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Women and Science


About the author: Raven is an author of numerous essays which she wrote in cooperation with the https://great-essays.com/ writing service, where you may also find a lot of informative essays concerning different topics.

The development of the science is usually associated with such scholars as Newton and Galileo, while the role of women has been underestimated and even forgotten for a long time through the history. Many such prominent females as, for example, Emilie du Chatelet, who contributed greatly to science with her studies in physics and mathematics, remained unacknowledged. Only the era of Scientific Revolution opened the doors for women into the world of science, which was previously occupied solely by men. Thereafter, the objective of the following paper is to discuss the role women played in the Scientific Revolution of 18th century, and how females are connected to the science today.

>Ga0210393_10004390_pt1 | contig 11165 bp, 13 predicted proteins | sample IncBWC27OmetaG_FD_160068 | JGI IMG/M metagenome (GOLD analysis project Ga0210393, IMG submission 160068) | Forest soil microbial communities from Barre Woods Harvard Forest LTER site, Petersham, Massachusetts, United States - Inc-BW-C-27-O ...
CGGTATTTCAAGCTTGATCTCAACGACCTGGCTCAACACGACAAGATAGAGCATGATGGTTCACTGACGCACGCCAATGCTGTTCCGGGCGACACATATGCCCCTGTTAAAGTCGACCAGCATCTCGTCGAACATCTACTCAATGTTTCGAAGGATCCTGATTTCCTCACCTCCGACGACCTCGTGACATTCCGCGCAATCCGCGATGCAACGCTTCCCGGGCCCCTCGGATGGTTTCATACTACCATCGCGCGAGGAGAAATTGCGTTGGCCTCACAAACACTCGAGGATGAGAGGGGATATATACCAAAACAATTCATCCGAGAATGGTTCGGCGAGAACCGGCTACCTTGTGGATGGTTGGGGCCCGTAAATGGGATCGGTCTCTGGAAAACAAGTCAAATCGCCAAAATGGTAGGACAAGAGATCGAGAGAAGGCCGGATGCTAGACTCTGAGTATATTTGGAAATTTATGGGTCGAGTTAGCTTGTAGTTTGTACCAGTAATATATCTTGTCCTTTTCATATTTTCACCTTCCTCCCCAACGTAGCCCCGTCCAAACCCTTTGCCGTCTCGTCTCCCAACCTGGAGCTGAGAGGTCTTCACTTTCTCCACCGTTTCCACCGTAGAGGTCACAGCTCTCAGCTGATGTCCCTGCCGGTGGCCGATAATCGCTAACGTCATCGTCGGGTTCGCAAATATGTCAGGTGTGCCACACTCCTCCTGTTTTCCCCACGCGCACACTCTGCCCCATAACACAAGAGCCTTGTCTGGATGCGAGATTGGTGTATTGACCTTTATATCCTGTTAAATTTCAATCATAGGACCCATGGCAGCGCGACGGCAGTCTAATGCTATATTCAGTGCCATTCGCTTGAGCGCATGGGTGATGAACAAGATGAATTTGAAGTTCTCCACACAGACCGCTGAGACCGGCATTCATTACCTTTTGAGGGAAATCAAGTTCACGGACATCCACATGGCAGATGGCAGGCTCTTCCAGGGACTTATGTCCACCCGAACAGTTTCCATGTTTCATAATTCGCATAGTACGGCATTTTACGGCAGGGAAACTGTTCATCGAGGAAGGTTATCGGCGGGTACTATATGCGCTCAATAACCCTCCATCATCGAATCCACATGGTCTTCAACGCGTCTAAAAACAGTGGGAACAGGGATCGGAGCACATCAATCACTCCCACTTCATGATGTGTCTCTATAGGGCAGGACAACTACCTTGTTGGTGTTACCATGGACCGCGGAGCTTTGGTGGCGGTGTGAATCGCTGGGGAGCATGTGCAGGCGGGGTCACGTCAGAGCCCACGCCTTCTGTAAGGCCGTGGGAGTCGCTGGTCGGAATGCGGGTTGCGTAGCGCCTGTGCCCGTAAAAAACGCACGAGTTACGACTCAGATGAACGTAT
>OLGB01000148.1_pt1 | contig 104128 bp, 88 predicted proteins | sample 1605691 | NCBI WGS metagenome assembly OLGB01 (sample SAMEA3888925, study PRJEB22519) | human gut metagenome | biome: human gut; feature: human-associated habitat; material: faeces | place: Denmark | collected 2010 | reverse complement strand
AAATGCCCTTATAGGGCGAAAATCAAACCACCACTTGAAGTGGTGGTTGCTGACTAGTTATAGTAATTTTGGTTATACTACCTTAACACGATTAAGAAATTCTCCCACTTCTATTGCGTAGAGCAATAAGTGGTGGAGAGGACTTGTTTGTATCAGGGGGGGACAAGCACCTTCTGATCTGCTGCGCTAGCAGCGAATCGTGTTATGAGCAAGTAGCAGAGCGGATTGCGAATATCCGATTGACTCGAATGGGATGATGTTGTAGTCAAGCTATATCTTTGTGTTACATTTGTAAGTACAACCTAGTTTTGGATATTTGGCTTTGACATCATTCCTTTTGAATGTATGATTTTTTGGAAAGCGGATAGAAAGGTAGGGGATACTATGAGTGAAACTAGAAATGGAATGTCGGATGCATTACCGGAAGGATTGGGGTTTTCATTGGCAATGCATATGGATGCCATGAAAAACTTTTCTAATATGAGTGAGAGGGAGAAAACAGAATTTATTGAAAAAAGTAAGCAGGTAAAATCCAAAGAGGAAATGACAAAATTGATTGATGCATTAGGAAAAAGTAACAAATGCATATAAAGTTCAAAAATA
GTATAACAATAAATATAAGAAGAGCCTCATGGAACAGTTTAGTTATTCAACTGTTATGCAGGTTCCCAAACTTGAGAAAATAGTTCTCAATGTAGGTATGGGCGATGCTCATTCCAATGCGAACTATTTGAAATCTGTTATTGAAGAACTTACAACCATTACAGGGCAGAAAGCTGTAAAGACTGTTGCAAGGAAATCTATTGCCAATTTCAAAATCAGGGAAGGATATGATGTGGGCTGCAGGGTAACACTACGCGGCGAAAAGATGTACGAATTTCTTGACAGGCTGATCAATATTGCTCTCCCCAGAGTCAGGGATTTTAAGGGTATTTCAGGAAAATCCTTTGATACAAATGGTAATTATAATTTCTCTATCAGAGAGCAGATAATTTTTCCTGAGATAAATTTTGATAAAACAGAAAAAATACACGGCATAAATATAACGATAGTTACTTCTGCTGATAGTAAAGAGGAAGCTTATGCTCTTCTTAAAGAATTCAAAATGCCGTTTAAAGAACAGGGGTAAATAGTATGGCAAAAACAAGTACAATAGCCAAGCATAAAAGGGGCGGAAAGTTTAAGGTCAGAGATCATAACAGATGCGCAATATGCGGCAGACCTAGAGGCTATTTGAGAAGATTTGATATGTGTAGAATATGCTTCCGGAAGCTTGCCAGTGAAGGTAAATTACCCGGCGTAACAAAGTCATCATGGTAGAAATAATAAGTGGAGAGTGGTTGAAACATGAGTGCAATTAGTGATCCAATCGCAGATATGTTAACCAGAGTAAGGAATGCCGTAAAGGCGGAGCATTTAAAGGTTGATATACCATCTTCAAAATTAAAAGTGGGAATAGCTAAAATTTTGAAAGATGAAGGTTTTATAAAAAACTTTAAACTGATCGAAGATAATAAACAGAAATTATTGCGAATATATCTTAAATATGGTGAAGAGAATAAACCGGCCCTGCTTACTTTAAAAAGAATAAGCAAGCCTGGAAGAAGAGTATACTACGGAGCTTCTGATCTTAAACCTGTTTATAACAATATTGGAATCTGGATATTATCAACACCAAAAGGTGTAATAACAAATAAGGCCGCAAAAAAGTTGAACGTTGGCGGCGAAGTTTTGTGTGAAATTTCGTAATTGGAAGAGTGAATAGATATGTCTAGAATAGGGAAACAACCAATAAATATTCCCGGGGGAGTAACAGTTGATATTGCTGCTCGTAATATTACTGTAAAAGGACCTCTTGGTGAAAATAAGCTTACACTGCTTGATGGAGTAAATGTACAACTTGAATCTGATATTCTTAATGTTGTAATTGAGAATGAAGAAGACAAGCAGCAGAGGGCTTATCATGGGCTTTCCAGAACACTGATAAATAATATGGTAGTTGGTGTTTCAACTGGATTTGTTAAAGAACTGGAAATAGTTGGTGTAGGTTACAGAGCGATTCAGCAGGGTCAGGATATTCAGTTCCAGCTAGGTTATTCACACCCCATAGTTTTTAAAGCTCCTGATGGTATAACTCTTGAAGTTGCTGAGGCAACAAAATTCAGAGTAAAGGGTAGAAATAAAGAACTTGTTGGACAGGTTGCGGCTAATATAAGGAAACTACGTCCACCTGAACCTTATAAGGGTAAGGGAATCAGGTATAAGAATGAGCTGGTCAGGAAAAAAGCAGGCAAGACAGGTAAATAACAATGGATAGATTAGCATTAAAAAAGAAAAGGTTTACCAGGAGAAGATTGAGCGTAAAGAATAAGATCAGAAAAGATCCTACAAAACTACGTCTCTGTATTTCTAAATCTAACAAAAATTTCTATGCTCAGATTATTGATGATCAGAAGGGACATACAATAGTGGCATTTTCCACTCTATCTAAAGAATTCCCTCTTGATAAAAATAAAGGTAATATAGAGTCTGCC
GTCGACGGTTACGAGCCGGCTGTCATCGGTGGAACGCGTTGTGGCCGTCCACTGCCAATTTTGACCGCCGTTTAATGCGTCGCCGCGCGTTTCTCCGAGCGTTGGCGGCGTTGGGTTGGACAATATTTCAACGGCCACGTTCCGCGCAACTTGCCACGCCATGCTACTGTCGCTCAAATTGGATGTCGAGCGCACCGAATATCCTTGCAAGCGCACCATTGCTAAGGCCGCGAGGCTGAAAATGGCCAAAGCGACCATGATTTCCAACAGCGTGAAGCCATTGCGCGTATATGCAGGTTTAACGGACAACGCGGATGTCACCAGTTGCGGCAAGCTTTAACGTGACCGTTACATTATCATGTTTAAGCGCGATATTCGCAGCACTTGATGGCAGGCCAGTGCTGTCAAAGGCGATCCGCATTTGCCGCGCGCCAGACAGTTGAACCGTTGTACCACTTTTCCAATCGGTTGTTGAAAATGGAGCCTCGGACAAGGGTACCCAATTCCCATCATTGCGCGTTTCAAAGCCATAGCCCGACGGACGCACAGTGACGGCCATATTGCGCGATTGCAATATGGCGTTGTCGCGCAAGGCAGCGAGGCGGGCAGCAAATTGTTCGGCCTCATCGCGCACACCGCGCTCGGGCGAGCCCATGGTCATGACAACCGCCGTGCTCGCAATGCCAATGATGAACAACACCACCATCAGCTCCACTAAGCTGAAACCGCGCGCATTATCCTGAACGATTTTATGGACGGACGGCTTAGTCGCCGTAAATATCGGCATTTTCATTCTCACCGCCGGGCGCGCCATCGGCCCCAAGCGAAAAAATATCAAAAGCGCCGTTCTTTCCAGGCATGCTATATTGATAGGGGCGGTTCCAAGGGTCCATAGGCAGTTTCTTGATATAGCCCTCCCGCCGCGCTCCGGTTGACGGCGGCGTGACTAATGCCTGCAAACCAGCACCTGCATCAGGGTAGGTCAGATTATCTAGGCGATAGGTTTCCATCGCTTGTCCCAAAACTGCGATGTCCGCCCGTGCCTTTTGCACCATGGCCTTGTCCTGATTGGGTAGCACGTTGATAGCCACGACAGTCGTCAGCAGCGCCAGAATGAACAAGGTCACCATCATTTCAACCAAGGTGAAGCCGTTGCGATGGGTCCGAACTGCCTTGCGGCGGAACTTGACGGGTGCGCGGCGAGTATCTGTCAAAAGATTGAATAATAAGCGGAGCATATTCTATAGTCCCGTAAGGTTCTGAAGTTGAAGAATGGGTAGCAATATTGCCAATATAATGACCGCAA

It is important to mention that beginning from the 16th century up to the 18th century and Scientific Revolution, the world faced a massive flow of women who had the skills and the knowledge that had added major value to the sciences people study and use today. Thus, due to the challenges of the society that viewed females mainly as housewives, their education that usually informal. European elite had more opportunities to pursue their interests, while influential father and brothers could help one another in denying their daughters and sisters academic development.

Before the Industrial Revolution, the major mission in life of every woman was to marry and bring up children. Wives had to obey to their husbands and had not many rights and opportunities to voice their opinions, and this clich? was rooting deeply during many centuries. Thus, the time has passed and women started to get education and, finally, the Scientific Revolution twisted the perception of how the world actually ‘worked’. It was a period of new thinking and people could not understand how mathematics and science could be the explanation to all physical processes.